Aparajita Jain, founder & director, Saat Saath Arts & Peter Nagy, curator, The Sculpture Park
Aparajita Jain, founder & director, Saat Saath Arts & Peter Nagy, curator, The Sculpture Park

Jaipur palace turns into a first-of-its-kind contemporary sculpture park

A collaboration between the Government of Rajasthan, Saat Saath Arts and a number of corporate sponsors, the park will display works by top Indian and international artists

Till November 2018, the Madhavendra Palace, Nahargarh Fort, Jaipur, will function as a first-of-its-kind contemporary sculpture park in the country, and display work by top Indian and international artists. Open to the pubic and a treat to art-lovers, ‘The Sculpture Park’, a collaboration between the Government of Rajasthan, Saat Saath Arts and a number of corporate sponsors, aims to give a contemporary edge to India’s heritage property. Aparajita Jain of Saat Saath Arts and curator Peter Nagy speak to us about this unique project.

How did the concept for this park first come about? What motivated it?
Aparajita Jain: We have always been intensely aware of the lack of public art venues in India as well as arts being a part of our living heritage. Peter and I have been speaking about the need for venues, and he suggested the use of heritage spaces in India for contemporary sculpture. It made perfect sense; then we spoke to Malvika Singh (Chief Minister’s Advisory Council, Government of Rajasthan), and she loved the idea too. We need public spaces for art, for contemporary art to be viewed by the masses and to use culture as a conduit for job creation, tourism and economic growth of areas. Vis a vis Jaipur, though it has multiple tourist spots, amongst the forts, most of the visitation is restricted to Amer. Nahargarh is beautiful, but not as busy. For repeat visits, one needs to come up with something new. We are doing an experiment here…let’s see if it works.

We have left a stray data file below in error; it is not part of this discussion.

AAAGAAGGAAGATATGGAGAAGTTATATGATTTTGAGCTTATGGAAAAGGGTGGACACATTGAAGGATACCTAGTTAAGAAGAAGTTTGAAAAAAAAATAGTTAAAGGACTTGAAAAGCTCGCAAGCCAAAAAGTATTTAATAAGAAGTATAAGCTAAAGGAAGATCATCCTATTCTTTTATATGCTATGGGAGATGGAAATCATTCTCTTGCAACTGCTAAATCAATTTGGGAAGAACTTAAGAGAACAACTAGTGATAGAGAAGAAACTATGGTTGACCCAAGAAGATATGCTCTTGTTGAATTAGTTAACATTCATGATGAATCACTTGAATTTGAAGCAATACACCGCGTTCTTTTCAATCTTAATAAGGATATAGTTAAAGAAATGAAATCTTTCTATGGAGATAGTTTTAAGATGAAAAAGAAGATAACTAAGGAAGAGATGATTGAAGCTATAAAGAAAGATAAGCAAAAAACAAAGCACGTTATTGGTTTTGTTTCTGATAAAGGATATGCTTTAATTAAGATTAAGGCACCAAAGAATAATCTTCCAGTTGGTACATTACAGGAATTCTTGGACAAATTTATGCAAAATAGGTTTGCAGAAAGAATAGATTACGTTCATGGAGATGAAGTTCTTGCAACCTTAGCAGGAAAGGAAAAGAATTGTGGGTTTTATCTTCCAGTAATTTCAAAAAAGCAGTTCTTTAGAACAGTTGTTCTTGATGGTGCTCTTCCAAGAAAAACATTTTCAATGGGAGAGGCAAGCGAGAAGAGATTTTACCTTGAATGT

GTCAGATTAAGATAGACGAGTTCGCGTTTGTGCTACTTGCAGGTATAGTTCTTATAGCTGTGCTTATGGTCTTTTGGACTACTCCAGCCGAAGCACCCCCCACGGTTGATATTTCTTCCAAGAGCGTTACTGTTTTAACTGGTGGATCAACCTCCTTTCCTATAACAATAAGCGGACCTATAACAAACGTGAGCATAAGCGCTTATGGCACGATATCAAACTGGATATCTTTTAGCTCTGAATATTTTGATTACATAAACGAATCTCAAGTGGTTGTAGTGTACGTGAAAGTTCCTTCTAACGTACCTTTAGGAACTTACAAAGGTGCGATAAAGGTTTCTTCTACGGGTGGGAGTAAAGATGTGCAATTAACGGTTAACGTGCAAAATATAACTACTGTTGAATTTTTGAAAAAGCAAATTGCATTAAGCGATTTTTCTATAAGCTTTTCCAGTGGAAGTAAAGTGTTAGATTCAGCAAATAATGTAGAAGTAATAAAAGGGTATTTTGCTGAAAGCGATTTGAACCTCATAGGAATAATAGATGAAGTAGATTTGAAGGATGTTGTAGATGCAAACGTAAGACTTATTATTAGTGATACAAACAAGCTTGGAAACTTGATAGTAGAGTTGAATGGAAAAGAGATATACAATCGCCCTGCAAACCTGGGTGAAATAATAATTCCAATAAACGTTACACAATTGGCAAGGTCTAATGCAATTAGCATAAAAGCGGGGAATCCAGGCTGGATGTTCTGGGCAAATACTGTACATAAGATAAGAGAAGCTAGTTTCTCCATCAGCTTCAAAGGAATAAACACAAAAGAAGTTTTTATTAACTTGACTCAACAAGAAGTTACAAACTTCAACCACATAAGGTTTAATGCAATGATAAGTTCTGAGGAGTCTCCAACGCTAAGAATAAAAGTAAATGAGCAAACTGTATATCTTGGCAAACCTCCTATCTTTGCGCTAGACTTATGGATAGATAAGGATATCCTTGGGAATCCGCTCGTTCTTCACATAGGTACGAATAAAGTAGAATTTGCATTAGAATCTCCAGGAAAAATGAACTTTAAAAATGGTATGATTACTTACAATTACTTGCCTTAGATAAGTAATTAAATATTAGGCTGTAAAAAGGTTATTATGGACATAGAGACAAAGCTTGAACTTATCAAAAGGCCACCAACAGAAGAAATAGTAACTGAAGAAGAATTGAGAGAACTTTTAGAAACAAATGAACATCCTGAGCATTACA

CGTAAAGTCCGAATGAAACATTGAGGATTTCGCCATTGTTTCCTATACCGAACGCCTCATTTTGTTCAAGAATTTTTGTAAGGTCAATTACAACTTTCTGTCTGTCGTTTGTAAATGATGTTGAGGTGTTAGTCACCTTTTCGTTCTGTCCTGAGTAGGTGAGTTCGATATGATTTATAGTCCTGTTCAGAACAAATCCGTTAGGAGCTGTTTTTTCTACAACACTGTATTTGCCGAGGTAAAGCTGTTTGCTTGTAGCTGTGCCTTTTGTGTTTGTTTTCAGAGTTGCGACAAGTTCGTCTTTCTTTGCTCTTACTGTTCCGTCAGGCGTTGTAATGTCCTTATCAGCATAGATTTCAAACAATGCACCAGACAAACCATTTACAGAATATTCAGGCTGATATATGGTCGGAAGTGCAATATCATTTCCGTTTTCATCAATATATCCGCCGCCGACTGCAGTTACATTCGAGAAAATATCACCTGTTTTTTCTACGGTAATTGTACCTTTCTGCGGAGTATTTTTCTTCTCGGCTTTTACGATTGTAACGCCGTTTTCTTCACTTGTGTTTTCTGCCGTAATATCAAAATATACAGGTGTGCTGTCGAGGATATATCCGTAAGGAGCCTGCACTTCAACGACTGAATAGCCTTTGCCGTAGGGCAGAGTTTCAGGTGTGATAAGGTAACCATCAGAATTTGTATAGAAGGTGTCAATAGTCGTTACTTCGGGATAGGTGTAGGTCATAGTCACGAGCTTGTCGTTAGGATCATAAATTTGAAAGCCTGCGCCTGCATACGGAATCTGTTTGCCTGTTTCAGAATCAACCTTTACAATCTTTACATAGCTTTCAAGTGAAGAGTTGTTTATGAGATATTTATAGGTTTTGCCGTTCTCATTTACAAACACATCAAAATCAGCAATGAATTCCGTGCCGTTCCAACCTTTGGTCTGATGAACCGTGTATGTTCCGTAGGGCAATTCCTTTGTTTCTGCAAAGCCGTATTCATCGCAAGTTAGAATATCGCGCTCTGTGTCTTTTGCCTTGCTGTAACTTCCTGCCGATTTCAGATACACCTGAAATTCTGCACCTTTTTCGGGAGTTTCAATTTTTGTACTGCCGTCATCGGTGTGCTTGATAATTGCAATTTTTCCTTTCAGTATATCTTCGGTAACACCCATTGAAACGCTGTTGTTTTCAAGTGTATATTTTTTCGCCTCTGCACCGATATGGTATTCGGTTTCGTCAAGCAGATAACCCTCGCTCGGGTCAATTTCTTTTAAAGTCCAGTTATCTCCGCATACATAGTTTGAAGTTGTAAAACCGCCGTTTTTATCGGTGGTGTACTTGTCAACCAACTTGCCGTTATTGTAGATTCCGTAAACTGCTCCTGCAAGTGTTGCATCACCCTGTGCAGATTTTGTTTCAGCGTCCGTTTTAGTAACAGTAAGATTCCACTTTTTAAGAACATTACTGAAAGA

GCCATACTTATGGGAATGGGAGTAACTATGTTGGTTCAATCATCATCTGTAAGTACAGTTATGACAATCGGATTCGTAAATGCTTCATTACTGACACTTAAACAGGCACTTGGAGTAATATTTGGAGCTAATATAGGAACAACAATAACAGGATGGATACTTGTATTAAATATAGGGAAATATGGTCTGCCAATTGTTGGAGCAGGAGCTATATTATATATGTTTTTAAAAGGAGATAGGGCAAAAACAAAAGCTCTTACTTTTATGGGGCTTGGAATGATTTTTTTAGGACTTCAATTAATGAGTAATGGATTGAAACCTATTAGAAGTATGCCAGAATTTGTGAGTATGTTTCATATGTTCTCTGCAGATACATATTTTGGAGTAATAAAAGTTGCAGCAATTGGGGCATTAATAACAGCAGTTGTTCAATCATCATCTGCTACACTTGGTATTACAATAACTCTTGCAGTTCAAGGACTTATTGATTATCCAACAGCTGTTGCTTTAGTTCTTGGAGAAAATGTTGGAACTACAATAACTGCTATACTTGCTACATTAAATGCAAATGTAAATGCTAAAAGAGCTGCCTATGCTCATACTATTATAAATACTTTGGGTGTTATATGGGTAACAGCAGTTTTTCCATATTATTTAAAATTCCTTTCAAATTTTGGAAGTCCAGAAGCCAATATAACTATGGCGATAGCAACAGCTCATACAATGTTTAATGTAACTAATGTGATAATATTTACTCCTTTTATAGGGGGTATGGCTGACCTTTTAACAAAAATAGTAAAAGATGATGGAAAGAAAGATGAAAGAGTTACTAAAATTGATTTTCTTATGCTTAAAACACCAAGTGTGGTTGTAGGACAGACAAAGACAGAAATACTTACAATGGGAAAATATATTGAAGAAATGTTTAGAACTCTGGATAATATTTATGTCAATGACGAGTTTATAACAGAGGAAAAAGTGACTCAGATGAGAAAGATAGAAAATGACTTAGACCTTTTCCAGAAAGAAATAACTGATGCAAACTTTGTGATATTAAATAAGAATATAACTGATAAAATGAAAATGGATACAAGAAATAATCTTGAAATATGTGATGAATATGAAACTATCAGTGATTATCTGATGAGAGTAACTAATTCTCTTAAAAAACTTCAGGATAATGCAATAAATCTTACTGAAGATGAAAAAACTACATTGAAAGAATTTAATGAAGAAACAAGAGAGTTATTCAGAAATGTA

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Walk us through some of the highlights of this curated park.
Peter Nagy: The first thing one will notice upon entry to the palace is the grand courtyard and the four large sculptures placed there. Two figurative bronzes (one by Huma Bhabha and the other by Bharti Kher) stand opposite each other, balanced by a large silver Ambassador car (cast in aluminium by Subodh Gupta) and two monumental wings (in grey fibreglass by Thukral & Tagra). In the far corner, almost invisible, stands a mirror-finish figure by the American artist Matthew Day Jackson. Each apartment in the palace then contains sculpture by various artists. Certainly, a highlight is the suite of seven pieces of burnt furniture (in the Maharaja’s apartment) cast in bronze by the French artist Arman. Upstairs, don’t miss the pairing of a new three-part sculpture by Benitha Perciyal of Chennai with a room of abstracted Buddhas by the New York artist Arlene Shechet.

How does engagement with the local government help the creative field and vice versa?
Nagy: The local government has supplied the marvellous site and facilitated the installation and security. All in all, they have been enthusiastic and supportive. We look forward to more of their feedback about how to better serve the very diverse audience that is coming to Sculpture Park and interacting with the artworks.

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